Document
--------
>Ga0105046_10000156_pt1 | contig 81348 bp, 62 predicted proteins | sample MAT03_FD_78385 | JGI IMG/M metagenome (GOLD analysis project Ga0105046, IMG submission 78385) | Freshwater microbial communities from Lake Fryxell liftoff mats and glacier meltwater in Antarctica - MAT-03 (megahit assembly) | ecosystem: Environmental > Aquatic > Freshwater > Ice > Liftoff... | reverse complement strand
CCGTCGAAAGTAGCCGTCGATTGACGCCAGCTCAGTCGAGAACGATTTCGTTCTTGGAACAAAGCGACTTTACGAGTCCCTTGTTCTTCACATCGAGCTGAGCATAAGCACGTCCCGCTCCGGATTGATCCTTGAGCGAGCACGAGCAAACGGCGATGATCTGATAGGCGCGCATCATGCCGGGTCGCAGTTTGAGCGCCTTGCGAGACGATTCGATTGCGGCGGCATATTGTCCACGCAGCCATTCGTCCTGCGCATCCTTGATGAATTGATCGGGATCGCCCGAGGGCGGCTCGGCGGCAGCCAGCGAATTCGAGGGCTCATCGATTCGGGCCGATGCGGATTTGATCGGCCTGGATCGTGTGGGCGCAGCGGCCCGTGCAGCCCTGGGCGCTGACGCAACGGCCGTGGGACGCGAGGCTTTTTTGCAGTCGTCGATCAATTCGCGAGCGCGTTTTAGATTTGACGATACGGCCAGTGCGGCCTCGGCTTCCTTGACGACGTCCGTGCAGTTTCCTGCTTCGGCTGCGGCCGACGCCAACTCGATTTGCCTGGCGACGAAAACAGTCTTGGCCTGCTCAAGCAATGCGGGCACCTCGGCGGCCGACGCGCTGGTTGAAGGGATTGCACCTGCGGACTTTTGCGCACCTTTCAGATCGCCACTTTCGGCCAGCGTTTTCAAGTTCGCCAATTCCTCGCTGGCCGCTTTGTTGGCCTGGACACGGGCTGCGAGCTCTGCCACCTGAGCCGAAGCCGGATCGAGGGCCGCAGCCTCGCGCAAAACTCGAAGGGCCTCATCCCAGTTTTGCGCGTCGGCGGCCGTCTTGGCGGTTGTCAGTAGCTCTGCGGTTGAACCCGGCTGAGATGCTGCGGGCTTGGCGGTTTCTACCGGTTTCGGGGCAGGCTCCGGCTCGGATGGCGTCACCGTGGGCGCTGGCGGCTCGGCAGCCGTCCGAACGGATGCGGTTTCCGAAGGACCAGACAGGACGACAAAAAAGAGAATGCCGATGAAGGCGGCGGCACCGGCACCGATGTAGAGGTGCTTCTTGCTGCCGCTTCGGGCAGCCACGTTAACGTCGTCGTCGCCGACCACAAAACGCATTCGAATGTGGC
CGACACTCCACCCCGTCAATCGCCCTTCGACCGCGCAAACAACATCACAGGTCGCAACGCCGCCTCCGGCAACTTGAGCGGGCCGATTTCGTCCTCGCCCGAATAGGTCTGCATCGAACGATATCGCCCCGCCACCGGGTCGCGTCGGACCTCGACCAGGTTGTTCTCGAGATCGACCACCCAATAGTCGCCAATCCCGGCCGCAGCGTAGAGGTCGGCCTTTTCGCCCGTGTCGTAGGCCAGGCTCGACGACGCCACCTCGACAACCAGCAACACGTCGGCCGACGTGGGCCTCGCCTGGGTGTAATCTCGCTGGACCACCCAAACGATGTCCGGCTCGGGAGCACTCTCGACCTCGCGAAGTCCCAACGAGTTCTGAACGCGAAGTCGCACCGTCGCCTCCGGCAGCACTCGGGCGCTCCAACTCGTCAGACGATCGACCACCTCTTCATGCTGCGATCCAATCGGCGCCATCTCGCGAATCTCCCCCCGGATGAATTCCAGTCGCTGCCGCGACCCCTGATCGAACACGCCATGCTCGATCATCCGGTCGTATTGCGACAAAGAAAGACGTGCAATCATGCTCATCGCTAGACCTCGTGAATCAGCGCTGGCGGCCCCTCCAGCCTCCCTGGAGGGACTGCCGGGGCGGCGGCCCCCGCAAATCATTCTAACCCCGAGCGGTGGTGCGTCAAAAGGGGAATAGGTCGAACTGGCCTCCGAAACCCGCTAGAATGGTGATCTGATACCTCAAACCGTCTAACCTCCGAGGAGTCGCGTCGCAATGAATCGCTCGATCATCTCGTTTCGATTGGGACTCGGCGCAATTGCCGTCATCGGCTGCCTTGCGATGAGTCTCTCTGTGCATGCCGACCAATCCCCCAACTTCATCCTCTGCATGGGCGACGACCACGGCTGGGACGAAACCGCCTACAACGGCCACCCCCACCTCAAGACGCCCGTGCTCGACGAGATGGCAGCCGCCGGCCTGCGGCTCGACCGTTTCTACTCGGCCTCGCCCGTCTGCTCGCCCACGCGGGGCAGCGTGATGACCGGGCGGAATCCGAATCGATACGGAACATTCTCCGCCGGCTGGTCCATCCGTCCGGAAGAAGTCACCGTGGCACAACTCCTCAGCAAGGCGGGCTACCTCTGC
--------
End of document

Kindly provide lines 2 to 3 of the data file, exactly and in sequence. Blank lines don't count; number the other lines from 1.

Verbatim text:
CCGTCGAAAGTAGCCGTCGATTGACGCCAGCTCAGTCGAGAACGATTTCGTTCTTGGAACAAAGCGACTTTACGAGTCCCTTGTTCTTCACATCGAGCTGAGCATAAGCACGTCCCGCTCCGGATTGATCCTTGAGCGAGCACGAGCAAACGGCGATGATCTGATAGGCGCGCATCATGCCGGGTCGCAGTTTGAGCGCCTTGCGAGACGATTCGATTGCGGCGGCATATTGTCCACGCAGCCATTCGTCCTGCGCATCCTTGATGAATTGATCGGGATCGCCCGAGGGCGGCTCGGCGGCAGCCAGCGAATTCGAGGGCTCATCGATTCGGGCCGATGCGGATTTGATCGGCCTGGATCGTGTGGGCGCAGCGGCCCGTGCAGCCCTGGGCGCTGACGCAACGGCCGTGGGACGCGAGGCTTTTTTGCAGTCGTCGATCAATTCGCGAGCGCGTTTTAGATTTGACGATACGGCCAGTGCGGCCTCGGCTTCCTTGACGACGTCCGTGCAGTTTCCTGCTTCGGCTGCGGCCGACGCCAACTCGATTTGCCTGGCGACGAAAACAGTCTTGGCCTGCTCAAGCAATGCGGGCACCTCGGCGGCCGACGCGCTGGTTGAAGGGATTGCACCTGCGGACTTTTGCGCACCTTTCAGATCGCCACTTTCGGCCAGCGTTTTCAAGTTCGCCAATTCCTCGCTGGCCGCTTTGTTGGCCTGGACACGGGCTGCGAGCTCTGCCACCTGAGCCGAAGCCGGATCGAGGGCCGCAGCCTCGCGCAAAACTCGAAGGGCCTCATCCCAGTTTTGCGCGTCGGCGGCCGTCTTGGCGGTTGTCAGTAGCTCTGCGGTTGAACCCGGCTGAGATGCTGCGGGCTTGGCGGTTTCTACCGGTTTCGGGGCAGGCTCCGGCTCGGATGGCGTCACCGTGGGCGCTGGCGGCTCGGCAGCCGTCCGAACGGATGCGGTTTCCGAAGGACCAGACAGGACGACAAAAAAGAGAATGCCGATGAAGGCGGCGGCACCGGCACCGATGTAGAGGTGCTTCTTGCTGCCGCTTCGGGCAGCCACGTTAACGTCGTCGTCGCCGACCACAAAACGCATTCGAATGTGGC
CGACACTCCACCCCGTCAATCGCCCTTCGACCGCGCAAACAACATCACAGGTCGCAACGCCGCCTCCGGCAACTTGAGCGGGCCGATTTCGTCCTCGCCCGAATAGGTCTGCATCGAACGATATCGCCCCGCCACCGGGTCGCGTCGGACCTCGACCAGGTTGTTCTCGAGATCGACCACCCAATAGTCGCCAATCCCGGCCGCAGCGTAGAGGTCGGCCTTTTCGCCCGTGTCGTAGGCCAGGCTCGACGACGCCACCTCGACAACCAGCAACACGTCGGCCGACGTGGGCCTCGCCTGGGTGTAATCTCGCTGGACCACCCAAACGATGTCCGGCTCGGGAGCACTCTCGACCTCGCGAAGTCCCAACGAGTTCTGAACGCGAAGTCGCACCGTCGCCTCCGGCAGCACTCGGGCGCTCCAACTCGTCAGACGATCGACCACCTCTTCATGCTGCGATCCAATCGGCGCCATCTCGCGAATCTCCCCCCGGATGAATTCCAGTCGCTGCCGCGACCCCTGATCGAACACGCCATGCTCGATCATCCGGTCGTATTGCGACAAAGAAAGACGTGCAATCATGCTCATCGCTAGACCTCGTGAATCAGCGCTGGCGGCCCCTCCAGCCTCCCTGGAGGGACTGCCGGGGCGGCGGCCCCCGCAAATCATTCTAACCCCGAGCGGTGGTGCGTCAAAAGGGGAATAGGTCGAACTGGCCTCCGAAACCCGCTAGAATGGTGATCTGATACCTCAAACCGTCTAACCTCCGAGGAGTCGCGTCGCAATGAATCGCTCGATCATCTCGTTTCGATTGGGACTCGGCGCAATTGCCGTCATCGGCTGCCTTGCGATGAGTCTCTCTGTGCATGCCGACCAATCCCCCAACTTCATCCTCTGCATGGGCGACGACCACGGCTGGGACGAAACCGCCTACAACGGCCACCCCCACCTCAAGACGCCCGTGCTCGACGAGATGGCAGCCGCCGGCCTGCGGCTCGACCGTTTCTACTCGGCCTCGCCCGTCTGCTCGCCCACGCGGGGCAGCGTGATGACCGGGCGGAATCCGAATCGATACGGAACATTCTCCGCCGGCTGGTCCATCCGTCCGGAAGAAGTCACCGTGGCACAACTCCTCAGCAAGGCGGGCTACCTCTGC